Almost Final Community Center Vote: Yes, 53%

Through Nov. 14, King County Elections ballot results give the Sammamish Community Center a 53.18% Yes vote to 46.82% No. The margin is 1,402.

Through Nov. 14, 24,504 votes had been cast in all races and 22,030 in the Proposition 1 ballot. Total voter turnout recorded through Nov. 14 was 84.66% of the 28,998 registered voters.

Only 115 ballots from Sammamish were received Nov. 14.

This data is close enough to being finished that I can offer these observations:

  1. My unscientific poll finished pre-election with a 55.73% Yes polling. (Since then, a couple of more people voted No in the poll, but since this is after the election, these votes don’t count.) My polling was 2.55 percentage points at variance with the Nov. 14 results, well within standard margins of error. (Keep this in mind; this will relate to a future post.)
  2. With a margin spread of 6.36 points, the City Council has a comfortable win. It’s not a landslide but neither is it a squeaker. (President Obama and Gov.-elect Jay Inslee would have wished they had a similar margin.) The City Council can fairly and confidently conclude it has a solid basis on which to go forward with the Community Center and with final negotiations for a management contract with the YMCA.
  3. Concerned citizens have no solid basis to try and block moving forward, but they certainly can pressure the Council to negotiate a contract that minimizes risk to the City and, hopefully, shares in the profits. Although the Y is said to want the City to share in the P&L risk if it wants a share of the profits, my view is that the City is absorbing 83% of the construction risk and this is plenty, thank you very much.
  4. The name “City of Sammamish” better be the Big Type on the side of the building. “Managed by YMCA” should be the sub-type.

Final countdown to Election Day; unscientific poll gives Rec Center 56% Yes vote

Update, Nov. 5: The Sammamish Review has an unscientific poll that gives the Community Center a 72% passing vote as of 8am today.

Original Post:

There are just a few days left before the Nov. 6 election and for Sammamish, the big issue is the Community Center.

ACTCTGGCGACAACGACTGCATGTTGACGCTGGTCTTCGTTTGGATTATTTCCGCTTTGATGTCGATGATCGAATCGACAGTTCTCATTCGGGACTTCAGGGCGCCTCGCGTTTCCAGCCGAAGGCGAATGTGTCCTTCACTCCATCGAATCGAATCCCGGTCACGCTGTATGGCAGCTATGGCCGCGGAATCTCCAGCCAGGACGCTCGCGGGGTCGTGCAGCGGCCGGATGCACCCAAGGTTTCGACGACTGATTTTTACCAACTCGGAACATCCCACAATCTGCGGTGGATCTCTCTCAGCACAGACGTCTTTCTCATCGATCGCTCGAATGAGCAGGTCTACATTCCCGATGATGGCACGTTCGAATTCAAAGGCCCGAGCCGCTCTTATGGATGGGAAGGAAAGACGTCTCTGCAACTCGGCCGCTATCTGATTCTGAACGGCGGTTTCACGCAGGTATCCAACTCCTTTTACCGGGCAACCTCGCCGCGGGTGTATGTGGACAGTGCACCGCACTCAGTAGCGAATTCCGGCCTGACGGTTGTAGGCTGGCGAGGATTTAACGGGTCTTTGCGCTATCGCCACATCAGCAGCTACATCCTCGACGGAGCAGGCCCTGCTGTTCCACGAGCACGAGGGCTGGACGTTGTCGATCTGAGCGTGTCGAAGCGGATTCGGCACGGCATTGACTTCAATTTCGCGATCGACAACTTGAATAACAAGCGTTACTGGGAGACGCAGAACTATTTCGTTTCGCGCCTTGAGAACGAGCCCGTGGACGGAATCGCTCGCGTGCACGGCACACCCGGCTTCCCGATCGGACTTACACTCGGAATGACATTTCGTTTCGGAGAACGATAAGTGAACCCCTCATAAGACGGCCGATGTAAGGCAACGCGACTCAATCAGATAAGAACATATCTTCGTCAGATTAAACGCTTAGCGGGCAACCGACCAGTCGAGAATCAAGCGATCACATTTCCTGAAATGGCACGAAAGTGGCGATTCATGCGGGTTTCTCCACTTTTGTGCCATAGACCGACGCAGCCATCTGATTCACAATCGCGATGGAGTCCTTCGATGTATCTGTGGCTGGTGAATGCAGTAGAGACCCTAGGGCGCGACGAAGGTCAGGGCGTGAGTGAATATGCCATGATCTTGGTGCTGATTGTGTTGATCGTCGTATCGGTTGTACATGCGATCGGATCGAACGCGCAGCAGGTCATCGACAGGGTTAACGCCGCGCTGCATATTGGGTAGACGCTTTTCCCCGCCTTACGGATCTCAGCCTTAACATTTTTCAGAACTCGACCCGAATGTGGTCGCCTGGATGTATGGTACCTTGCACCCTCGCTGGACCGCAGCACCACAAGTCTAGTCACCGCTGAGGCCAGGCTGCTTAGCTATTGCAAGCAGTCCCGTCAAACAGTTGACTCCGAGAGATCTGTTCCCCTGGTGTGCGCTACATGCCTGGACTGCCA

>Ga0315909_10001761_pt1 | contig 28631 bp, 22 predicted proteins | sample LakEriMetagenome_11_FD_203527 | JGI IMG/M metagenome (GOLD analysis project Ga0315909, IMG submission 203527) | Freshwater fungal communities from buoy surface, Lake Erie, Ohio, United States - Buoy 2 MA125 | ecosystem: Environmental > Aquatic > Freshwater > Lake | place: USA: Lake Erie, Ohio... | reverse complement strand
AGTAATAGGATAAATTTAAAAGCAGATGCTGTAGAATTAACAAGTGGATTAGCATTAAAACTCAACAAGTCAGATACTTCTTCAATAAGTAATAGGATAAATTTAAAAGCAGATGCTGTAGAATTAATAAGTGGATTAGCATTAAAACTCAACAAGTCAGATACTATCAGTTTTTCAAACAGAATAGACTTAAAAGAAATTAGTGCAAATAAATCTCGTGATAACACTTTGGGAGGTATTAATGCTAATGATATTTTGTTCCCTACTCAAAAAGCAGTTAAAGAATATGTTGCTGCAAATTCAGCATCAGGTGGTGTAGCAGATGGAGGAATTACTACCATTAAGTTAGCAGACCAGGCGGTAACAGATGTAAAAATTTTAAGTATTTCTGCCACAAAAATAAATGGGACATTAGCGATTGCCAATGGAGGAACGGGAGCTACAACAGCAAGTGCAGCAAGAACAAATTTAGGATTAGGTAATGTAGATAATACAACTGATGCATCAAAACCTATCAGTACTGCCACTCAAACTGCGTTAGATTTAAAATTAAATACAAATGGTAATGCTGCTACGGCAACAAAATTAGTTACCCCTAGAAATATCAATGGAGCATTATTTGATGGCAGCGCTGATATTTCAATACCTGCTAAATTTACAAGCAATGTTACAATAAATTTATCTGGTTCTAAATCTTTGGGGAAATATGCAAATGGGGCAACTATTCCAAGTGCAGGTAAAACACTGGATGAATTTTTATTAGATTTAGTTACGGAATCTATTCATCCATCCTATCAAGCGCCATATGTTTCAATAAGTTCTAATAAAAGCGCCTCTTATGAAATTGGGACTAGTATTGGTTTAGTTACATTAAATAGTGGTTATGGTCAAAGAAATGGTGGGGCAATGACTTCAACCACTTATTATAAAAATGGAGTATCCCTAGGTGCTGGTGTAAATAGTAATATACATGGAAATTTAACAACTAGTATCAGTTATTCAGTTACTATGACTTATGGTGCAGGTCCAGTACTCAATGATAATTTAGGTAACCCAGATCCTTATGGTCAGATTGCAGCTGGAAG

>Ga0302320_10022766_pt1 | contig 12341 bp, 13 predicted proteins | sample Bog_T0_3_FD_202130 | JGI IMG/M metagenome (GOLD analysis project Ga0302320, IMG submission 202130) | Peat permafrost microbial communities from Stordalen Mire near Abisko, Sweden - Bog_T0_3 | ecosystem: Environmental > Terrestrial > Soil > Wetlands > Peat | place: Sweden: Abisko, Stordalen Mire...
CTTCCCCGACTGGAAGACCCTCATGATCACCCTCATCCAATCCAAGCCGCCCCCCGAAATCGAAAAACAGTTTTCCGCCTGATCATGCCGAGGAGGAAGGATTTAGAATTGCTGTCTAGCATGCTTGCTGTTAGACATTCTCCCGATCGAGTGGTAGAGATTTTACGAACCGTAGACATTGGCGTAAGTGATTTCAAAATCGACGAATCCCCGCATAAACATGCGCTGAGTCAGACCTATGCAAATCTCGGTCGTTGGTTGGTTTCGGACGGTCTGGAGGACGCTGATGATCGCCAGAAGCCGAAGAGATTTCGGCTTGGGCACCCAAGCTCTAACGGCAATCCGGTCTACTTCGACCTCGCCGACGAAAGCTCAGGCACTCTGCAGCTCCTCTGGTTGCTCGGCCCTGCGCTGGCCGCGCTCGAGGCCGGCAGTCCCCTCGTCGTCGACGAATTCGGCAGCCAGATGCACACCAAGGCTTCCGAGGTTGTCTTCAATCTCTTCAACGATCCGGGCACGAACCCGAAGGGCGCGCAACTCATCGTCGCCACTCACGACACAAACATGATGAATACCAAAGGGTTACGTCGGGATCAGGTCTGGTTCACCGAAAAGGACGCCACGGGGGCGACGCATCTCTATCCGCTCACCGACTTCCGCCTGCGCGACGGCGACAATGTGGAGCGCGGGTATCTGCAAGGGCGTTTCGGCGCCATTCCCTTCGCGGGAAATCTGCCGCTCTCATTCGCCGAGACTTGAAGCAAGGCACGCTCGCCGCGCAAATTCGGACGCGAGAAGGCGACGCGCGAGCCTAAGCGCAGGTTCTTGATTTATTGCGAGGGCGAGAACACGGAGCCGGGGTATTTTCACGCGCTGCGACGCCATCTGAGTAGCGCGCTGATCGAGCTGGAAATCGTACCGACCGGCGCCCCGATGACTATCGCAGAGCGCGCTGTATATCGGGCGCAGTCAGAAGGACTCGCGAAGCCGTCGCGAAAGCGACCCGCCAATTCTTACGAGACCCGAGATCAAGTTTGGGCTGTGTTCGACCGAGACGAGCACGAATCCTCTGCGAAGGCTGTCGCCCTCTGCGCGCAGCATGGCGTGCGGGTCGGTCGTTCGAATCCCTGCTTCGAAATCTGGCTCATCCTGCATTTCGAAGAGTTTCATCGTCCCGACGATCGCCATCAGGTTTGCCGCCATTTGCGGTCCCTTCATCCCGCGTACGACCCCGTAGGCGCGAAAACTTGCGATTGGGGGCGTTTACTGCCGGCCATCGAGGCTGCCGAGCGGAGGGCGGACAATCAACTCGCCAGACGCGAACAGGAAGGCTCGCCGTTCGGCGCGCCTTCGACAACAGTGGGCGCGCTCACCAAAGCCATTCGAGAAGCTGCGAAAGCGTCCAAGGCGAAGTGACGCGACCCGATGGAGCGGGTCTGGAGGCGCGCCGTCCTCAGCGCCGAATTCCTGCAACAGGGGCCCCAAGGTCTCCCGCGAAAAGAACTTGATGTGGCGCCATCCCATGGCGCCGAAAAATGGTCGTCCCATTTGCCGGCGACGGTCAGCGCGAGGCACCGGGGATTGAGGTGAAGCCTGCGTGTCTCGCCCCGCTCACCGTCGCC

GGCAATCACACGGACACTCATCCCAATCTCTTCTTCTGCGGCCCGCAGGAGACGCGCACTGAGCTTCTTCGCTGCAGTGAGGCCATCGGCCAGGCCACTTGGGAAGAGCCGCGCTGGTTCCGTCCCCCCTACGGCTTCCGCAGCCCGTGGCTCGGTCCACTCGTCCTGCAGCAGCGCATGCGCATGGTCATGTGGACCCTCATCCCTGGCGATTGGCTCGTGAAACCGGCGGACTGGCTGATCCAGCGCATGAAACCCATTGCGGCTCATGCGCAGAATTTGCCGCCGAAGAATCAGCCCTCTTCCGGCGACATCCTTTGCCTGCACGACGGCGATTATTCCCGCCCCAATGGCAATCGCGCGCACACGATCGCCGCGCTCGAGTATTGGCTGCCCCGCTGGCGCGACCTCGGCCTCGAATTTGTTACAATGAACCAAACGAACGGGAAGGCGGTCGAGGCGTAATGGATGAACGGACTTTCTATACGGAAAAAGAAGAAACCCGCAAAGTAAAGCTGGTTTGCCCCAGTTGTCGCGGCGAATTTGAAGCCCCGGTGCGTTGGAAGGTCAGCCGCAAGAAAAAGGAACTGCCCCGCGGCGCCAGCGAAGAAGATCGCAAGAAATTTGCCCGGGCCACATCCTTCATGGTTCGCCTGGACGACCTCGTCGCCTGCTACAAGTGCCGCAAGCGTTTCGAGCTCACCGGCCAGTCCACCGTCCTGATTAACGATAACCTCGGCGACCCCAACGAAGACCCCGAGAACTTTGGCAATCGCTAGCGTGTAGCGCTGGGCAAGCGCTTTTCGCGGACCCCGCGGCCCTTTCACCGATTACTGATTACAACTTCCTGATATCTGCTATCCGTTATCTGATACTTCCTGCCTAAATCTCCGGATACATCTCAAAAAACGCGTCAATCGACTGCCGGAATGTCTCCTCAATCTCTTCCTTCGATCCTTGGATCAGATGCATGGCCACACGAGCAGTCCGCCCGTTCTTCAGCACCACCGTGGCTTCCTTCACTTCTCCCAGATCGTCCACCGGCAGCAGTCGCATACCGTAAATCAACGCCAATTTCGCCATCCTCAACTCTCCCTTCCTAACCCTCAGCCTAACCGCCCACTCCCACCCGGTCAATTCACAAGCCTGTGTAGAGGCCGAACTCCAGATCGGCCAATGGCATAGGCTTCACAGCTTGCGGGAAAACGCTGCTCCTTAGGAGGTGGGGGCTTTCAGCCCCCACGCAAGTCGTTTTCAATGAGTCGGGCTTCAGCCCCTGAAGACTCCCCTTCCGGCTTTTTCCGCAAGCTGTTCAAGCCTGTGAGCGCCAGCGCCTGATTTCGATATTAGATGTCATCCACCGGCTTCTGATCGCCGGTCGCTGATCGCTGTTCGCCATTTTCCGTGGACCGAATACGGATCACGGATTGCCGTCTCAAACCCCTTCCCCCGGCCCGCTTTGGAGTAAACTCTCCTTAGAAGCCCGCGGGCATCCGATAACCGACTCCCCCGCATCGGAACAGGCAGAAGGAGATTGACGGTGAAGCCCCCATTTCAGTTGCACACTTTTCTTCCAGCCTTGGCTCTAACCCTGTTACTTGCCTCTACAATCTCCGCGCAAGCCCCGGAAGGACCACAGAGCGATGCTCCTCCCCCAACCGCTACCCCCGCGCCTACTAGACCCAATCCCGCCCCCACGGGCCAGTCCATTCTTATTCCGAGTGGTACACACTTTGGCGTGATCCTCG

Here’s how I see it:

Our totally unscientific poll gives Proposition 1 a passing vote with a 55.73% margin. If this reflects the final vote tally, the City will be able to fairly consider this not only an endorsement of the Community Center but also of the plans to partner with the YMCA.

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Common sense on the Community Center

It appears that common sense may prevail on the proposed Sammamish Community Center.

That’s the project, readers will recall, that last year was headed toward a $64m, 98,000sf extravaganza that would have been the biggest city community center in King County, according to some.

It would have been roughly 2 1/2 times the size of our City Hall at roughly seven times the cost of the building.

Note that now City officials are putting the price tag of City Hall at around $28m, “including land costs.” I think this is somewhat misleading, but I won’t argue the point.

We already own the land on which the Community Center will be built, the so-called Kellman property. This was purchased not so much with a Community Center in mind; affordable housing was one preferred use, a folly–but that’s another story. So the original Community Center concept at $64m was breath-taking. It got a lot of justifiable push-back from the public and some council members who were fiscally alert and not interested in a Taj Mahal. The City was also charging ahead alone rather than partnering with a private entity well-versed in operating community centers.

According to this article in the Sammamish Review, the City is now talking with the YMCA about a sharply scaled down project that is priced at $29m for a 64,000sf building (the City Hall is just over 39,000sf). Further, Council Member Nancy Whitten thinks the YMCA should deed over the property it owns near the Pine Lake Middle School as part of the deal–an idea I think has great merit.

Kudos to the City for coming around to considering a solution that wasn’t even on the table.